If you have children or know people who do, you may have participated in or witnessed this scenario: Mom suggests certain names for consideration; Dad hates them all. Mom asks Dad what names he likes — he either doesn’t have any suggestions, or his suggestions are the total opposite of Mom’s taste. My husband, who has always joked (?) that “Bob” is his “naming style,” has teased me that if the naming of our children were left up to me, they’d be named Nicodemus and Hezekiah. He uses that example to point out how lucky our kids are that they have a dad who tempers their mom’s crazy taste. Hardy har. (I do love Nicodemus. And I don’t have as much problem with Hezekiah as he wishes I did.)
If the naming of the children were left up to my husband, I have a sneaking suspicion they’d have names like Boy #1 and so on (George Foreman style), or whoever his favorite football player happened to be at the time, or he’d end up asking for my help because he didn’t have any ideas. (I could see this happening especially in the beginning of our parenthood — now that we’ve named a few kids together, he’s definitely gotten some good ideas.)
Despite our differing tastes, we have successfully named six born sons and one miscarried baby, and I have found over and over that the absolute height of baby naming satisfaction for me is when my husband and I hit on that name that we both agree on. It might not be my very favorite name or his, but I find that I’m much happier and more peaceful with our choice knowing that we agreed on it together. I think I would actually hate it if I got my way — if my husband gave in. I want him to love his children’s names too.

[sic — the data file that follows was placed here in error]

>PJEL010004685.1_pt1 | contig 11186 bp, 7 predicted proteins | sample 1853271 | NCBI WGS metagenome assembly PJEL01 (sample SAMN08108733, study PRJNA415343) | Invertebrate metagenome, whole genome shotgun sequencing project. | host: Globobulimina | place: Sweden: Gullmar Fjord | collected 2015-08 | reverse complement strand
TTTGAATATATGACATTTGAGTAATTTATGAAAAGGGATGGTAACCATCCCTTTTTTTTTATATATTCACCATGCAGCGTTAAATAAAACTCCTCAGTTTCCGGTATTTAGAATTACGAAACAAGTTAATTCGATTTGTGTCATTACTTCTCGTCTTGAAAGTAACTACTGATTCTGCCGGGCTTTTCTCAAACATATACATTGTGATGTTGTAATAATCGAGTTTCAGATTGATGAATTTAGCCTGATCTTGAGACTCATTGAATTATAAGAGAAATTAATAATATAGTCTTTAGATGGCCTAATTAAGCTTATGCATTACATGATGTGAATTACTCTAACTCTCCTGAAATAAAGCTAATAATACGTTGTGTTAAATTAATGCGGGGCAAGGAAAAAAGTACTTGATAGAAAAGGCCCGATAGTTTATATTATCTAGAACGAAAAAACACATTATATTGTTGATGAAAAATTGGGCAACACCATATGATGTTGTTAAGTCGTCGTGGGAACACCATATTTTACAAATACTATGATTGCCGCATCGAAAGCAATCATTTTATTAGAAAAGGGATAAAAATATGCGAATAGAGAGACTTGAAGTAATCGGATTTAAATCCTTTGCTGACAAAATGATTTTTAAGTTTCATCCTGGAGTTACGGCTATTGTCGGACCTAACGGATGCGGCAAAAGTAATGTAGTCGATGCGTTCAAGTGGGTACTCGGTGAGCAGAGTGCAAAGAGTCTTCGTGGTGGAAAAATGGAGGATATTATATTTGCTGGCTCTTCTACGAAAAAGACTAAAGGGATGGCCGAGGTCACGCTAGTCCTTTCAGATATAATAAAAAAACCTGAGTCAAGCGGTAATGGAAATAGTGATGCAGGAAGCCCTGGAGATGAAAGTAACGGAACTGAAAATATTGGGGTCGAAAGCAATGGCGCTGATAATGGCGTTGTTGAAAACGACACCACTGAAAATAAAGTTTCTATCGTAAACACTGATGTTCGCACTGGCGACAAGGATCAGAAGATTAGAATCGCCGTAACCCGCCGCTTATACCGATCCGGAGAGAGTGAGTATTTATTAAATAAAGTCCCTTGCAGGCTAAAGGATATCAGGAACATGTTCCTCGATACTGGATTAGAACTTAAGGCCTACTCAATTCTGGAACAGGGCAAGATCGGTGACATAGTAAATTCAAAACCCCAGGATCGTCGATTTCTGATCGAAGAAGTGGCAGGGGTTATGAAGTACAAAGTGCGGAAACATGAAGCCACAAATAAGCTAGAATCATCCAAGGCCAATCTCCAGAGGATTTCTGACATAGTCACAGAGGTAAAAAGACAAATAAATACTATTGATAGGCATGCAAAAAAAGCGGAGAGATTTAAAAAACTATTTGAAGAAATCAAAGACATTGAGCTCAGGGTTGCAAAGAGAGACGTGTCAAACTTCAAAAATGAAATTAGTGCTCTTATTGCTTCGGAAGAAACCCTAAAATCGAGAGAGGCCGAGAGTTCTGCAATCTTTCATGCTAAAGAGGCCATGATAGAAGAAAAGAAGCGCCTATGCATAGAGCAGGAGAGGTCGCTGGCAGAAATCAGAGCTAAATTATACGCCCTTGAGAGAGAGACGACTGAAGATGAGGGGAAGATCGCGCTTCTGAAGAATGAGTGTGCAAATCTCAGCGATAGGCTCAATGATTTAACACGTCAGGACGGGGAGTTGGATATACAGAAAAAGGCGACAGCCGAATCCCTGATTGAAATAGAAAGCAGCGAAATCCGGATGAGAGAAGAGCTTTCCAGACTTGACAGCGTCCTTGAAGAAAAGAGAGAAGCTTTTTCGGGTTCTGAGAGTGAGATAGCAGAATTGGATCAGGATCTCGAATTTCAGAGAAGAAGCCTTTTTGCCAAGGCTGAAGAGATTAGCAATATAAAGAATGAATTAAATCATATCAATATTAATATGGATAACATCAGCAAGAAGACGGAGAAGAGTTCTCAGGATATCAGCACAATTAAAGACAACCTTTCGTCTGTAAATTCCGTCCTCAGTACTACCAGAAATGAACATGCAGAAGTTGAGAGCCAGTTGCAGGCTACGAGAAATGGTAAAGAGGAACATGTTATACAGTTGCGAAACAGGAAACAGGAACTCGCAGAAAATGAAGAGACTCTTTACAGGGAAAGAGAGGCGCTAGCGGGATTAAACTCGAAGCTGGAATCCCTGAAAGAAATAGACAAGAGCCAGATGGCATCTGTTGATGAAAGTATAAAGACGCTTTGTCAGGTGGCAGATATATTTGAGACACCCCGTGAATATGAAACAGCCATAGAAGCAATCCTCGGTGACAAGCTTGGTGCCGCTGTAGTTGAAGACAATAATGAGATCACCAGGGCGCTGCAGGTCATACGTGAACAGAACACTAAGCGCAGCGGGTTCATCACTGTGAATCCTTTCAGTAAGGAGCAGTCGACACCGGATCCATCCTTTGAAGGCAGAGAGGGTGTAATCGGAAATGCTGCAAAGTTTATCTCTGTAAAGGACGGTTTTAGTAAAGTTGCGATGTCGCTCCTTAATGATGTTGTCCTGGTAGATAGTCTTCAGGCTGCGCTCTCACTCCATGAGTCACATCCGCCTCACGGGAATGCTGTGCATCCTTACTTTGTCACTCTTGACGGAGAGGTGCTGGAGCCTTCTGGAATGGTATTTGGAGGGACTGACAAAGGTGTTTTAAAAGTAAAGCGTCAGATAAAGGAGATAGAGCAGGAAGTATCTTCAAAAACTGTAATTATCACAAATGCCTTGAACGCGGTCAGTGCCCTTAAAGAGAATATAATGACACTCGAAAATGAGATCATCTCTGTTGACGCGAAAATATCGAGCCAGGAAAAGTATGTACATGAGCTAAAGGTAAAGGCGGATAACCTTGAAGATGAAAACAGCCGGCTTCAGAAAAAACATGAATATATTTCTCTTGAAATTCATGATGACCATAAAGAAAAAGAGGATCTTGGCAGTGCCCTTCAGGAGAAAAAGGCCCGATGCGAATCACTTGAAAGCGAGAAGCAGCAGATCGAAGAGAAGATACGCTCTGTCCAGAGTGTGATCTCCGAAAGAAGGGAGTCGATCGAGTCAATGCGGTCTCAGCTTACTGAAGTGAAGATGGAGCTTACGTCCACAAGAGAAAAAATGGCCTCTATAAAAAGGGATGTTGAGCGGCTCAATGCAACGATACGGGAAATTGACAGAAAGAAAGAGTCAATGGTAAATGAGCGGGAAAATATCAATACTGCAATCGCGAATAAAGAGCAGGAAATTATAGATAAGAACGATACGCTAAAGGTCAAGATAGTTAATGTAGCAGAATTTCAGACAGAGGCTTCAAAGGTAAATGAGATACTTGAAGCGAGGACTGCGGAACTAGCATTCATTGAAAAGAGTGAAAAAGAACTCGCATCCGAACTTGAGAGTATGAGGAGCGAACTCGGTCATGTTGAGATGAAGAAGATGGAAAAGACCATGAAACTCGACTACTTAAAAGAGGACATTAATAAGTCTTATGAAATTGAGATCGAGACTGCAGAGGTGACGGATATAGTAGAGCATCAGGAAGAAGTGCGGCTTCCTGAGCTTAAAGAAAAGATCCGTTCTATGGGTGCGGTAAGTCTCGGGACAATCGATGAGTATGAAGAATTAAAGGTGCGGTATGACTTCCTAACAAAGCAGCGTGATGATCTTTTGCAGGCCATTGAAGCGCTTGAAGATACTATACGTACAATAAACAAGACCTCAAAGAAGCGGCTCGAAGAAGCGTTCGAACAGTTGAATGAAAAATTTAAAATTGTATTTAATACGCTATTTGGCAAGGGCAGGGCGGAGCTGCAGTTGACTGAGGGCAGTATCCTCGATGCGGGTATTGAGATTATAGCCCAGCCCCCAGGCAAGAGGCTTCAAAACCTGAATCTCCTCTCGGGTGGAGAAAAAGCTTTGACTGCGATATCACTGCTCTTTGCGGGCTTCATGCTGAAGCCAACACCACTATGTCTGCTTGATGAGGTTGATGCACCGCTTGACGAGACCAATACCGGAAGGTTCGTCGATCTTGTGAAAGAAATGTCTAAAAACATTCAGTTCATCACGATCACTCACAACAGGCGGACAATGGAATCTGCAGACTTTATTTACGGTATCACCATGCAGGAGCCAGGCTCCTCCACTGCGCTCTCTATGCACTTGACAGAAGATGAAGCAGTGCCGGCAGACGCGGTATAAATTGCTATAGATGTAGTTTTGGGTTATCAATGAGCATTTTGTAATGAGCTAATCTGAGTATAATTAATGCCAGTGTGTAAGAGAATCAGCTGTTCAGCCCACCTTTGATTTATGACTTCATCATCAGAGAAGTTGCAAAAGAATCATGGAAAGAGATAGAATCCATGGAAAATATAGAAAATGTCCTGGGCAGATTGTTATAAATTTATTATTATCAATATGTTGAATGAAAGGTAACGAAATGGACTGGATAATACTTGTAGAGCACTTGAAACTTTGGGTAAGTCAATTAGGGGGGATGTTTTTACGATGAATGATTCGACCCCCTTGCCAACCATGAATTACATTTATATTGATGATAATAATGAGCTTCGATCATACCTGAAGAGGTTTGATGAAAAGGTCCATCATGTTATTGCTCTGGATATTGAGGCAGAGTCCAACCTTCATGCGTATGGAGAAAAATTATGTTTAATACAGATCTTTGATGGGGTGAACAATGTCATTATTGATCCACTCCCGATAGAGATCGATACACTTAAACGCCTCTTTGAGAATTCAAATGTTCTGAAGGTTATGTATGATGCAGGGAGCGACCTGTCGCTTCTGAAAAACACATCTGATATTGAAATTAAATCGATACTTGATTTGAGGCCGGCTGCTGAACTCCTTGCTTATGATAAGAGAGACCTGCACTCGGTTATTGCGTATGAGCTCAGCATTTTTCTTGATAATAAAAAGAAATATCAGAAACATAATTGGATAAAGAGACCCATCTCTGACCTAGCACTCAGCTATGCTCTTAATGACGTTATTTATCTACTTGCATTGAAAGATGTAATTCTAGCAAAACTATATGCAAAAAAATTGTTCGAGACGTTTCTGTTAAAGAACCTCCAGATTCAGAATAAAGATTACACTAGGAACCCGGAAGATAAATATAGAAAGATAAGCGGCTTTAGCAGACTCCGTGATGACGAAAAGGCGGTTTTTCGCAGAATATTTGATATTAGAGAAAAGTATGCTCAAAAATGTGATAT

But how do you find that name that you both agree on? What if Mom prefers Joseph/John/Patrick-type names — names traditional to our faith that don’t raise too many eyebrows — but Dad loves heavy-hitting uncommon Church Father type-names like Polycarp, Irenaeus, or Eusebius? Here are three ways I could see working with this:
Nicknames — usual or unusual
To me, a good nickname can solve the vast majority of he likes/she likes disagreements. If the proposed name is too exotic for the other parent’s taste, could a friendly, “normal” nickname be tricked out of it for everyday use? Or the proposed name is too vanilla for the other parent, could a more unusual nickname be fashioned? To tone down the more exotic, Augustine could spend his days as Auggie or Gus; Ignatius as Nate; Cajetan Joseph could go by CJ. To jazz up a more common name, you could try Finn as a nickname for Francis, or Bede for Benedict (a two-for-one saint bonus here! St. Benedict and St. Bede in one little guy), or even something like Rory for Robert or Toby for Thomas Bernard.
Use a saint’s full name as a first and a middle
Consider Justin Martyr, Philip Neri, Peter Damian, Anthony Mary Claret (bonus point for Mary in the middle for a boy!), Charles Borromeo, John Chrysostom, Francis de Sales, Nicholas Owen, Thomas Aquinas, Thomas More, John Fisher. They’re totally heavy hitting but the “crazy” part is hidden in the middle.
There are a few different ways to do this, of course, and I’m sure you know them already. For example, Mom gets to choose Baby Number One’s first name and Dad gets to choose the middle; next baby vice versa. Or decide together to have Dad go nuts with the middle name while Mom chooses a more conservative first name. Or find names with overlap — to bridge preferences for Patrick (Mom) and Polycarp (Dad) for example, such overlapping names might include: Augustine, Dominic, Benedict, Simon, Nathaniel, Roman, Adrian, Jude, Matthias, Sebastian, Gabriel, Thaddeus, Jerome. Names that hit you in the face with their Catholicism, but don’t require you to have read The Complete Ante-Nicene & Nicene and Post-Nicene Church Fathers Collection (3 volumes) to know who they are.
How have you handled the inevitable disagreements in baby naming? Do you have a system worked out (e.g., Mom names this baby, Dad the next; Dad chooses first names, Mom chooses middles)?
Copyright 2015 Katherine Morna Towne
Photo: Gabriel by JDPotter (2009) via Flickr